I am having a discussion with someone who does not believe that enlightenment is permanent and lasting, because he says the mind is impermanent and all phenomena are impermanent. I said that enlightenment is not a phenomena but a realization about the true nature of all phenomena, but this person is still not getting it, because he says the mind is impermanent and so must enlightenment be.

I would like to quote some sutras to support my position that enlightenment is permanent and lasting (even after death). Could someone please offer some? Thank you


Is he Buddhist? If he is Buddhist, believing that enlightenment is not permanent makes no sense at all. If enlightenment were not permanent, it would just be part of samsara, like any other impermanent phenomenon. If enlightenment is part of samsara, then there's no point in practicing dharma. No essential difference between seeking enlightenment or seeking any other worldly pleasure.


Agreed. He sounds like one of these confused 'Buddha was a materialist' types.
Image

"Do not block your six senses; delight in them with joy and ease.
All that you take pleasure in will strengthen the awakened state.
With such a confidence, empowered by the regal state of natural mind,
The training now is simply this: lets your six senses be at ease and free." - Princess Parani
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Re: The permanence of enlightenment

Postby Paul » Wed Apr 18, 2012 6:12 pm



By coincidence, I was just watching this video and it seems very relevant to the issues about nirvana being impermanent.
Image

"Do not block your six senses; delight in them with joy and ease.
All that you take pleasure in will strengthen the awakened state.
With such a confidence, empowered by the regal state of natural mind,
The training now is simply this: lets your six senses be at ease and free." - Princess Parani
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Re: The permanence of enlightenment

Postby mzaur » Wed Apr 18, 2012 8:14 pm

dakini_boi wrote:
mzaur wrote:Hello,

I am having a discussion with someone who does not believe that enlightenment is permanent and lasting, because he says the mind is impermanent and all phenomena are impermanent. I said that enlightenment is not a phenomena but a realization about the true nature of all phenomena, but this person is still not getting it, because he says the mind is impermanent and so must enlightenment be.

I would like to quote some sutras to support my position that enlightenment is permanent and lasting (even after death). Could someone please offer some? Thank you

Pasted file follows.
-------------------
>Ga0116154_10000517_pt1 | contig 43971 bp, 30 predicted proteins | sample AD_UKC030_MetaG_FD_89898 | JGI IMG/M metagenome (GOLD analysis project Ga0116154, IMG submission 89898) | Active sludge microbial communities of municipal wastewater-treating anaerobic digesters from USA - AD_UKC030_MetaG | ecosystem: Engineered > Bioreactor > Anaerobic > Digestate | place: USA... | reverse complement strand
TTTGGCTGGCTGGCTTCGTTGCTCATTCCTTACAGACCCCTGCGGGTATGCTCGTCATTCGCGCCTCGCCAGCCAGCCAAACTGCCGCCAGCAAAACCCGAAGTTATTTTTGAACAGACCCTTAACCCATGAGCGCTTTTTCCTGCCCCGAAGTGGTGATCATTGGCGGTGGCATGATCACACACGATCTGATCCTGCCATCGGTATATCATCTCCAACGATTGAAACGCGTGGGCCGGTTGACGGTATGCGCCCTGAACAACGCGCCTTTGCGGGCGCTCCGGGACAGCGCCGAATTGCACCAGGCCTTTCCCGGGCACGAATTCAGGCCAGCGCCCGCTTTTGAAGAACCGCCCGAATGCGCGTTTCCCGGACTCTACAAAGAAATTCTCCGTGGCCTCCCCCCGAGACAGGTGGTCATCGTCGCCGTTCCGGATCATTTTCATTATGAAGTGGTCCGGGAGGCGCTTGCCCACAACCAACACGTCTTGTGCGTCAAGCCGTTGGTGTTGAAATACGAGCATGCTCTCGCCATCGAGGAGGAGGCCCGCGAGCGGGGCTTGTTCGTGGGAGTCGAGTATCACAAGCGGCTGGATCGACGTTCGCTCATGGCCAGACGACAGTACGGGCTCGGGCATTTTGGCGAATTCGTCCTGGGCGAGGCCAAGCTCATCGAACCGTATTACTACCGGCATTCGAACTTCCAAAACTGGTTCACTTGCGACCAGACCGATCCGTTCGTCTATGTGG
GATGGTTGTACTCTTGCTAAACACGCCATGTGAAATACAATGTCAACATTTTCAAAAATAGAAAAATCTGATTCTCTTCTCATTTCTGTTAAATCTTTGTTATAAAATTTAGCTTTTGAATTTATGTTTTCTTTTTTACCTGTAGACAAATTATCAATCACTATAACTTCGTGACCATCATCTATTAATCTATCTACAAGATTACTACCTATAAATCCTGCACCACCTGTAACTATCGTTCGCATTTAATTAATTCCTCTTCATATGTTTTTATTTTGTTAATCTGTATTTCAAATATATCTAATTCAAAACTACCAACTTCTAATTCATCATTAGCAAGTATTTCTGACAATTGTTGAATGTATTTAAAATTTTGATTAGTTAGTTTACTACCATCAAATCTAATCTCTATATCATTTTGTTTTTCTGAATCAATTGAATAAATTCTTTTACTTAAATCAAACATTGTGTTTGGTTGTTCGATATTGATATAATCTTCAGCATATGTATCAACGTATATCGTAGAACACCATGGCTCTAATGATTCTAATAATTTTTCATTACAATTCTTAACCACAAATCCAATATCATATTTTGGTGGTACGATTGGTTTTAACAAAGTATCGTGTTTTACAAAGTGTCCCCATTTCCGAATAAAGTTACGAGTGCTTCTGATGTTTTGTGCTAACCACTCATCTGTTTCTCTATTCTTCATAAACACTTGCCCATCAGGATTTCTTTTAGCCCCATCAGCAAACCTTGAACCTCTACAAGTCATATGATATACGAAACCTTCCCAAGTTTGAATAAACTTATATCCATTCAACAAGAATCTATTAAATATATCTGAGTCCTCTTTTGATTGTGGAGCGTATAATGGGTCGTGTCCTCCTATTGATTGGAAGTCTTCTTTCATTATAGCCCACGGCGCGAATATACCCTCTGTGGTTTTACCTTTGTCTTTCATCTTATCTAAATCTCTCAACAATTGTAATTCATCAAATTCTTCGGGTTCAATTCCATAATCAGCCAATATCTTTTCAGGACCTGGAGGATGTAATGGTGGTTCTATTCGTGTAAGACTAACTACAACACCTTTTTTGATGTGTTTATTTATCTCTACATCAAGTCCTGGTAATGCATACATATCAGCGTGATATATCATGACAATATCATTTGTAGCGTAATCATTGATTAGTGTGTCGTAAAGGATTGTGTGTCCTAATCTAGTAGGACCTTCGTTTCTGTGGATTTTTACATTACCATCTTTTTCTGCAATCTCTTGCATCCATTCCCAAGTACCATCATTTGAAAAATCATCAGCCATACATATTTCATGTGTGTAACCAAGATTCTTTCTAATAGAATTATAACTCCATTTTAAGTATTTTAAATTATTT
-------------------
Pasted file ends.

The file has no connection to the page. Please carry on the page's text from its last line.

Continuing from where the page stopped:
Is he Buddhist? If he is Buddhist, believing that enlightenment is not permanent makes no sense at all. If enlightenment were not permanent, it would just be part of samsara, like any other impermanent phenomenon. If enlightenment is part of samsara, then there's no point in practicing dharma. No essential difference between seeking enlightenment or seeking any other worldly pleasure.


Exactly. I completely agree.

I think even for modern Buddhists it's tough to see enlightenment as permanent because they think that mind is casually dependent on the brain.... I completely agree though that if that's the case, there's really no point in practicing dharma.

Thank you
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Re: The permanence of enlightenment

Postby mzaur » Wed Apr 18, 2012 8:14 pm

Thank you Paul :) That video is wonderful
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Re: The permanence of enlightenment

Postby asunthatneversets » Wed Apr 18, 2012 11:45 pm

This reminded me of another thread where the differences in Mahāyāna liberation and Dzogchen liberation were briefly discussed, Namdrol wrote:

Namdrol wrote:Parinirvana without any remainder.

This is another place where Dzogchen doctrine differs from common Mahāyāna -- the goal in common Mahāyāna is a non-abiding nirvana.

The ultimate result of Dzogchen is an abiding nirvana.

Why? Because compassion is innate in the basis, and whenever sentient beings appear, so do Buddhas.


So it seems nirvana is going to differ depending on the vehicle one is implementing. I've also heard that Theravāda considers enlightenment to be the first initial moment a glimpse of nirvana is actualized(one is then an arhat and considered enlightened according to Theravādin standards). Mahāyāna seems to be close to the same although I'm sure realization has a much different flavor, it seems that one may actualize non-abiding nirvana and in some rare cases actualize the full attainment of abiding nirvana. Lastly Mahāmudrā and Dzogchen are the definitive methods implemented to turn the non-abiding nirvana into the flawless and full abiding nirvana(complete and perfect buddhahood), although I've also seen discrepancies and controversy regarding the nature of their respective definitions of nirvana(Dzogchen being a more complete enlightenment since it contains practices which are unique to it such as tögal).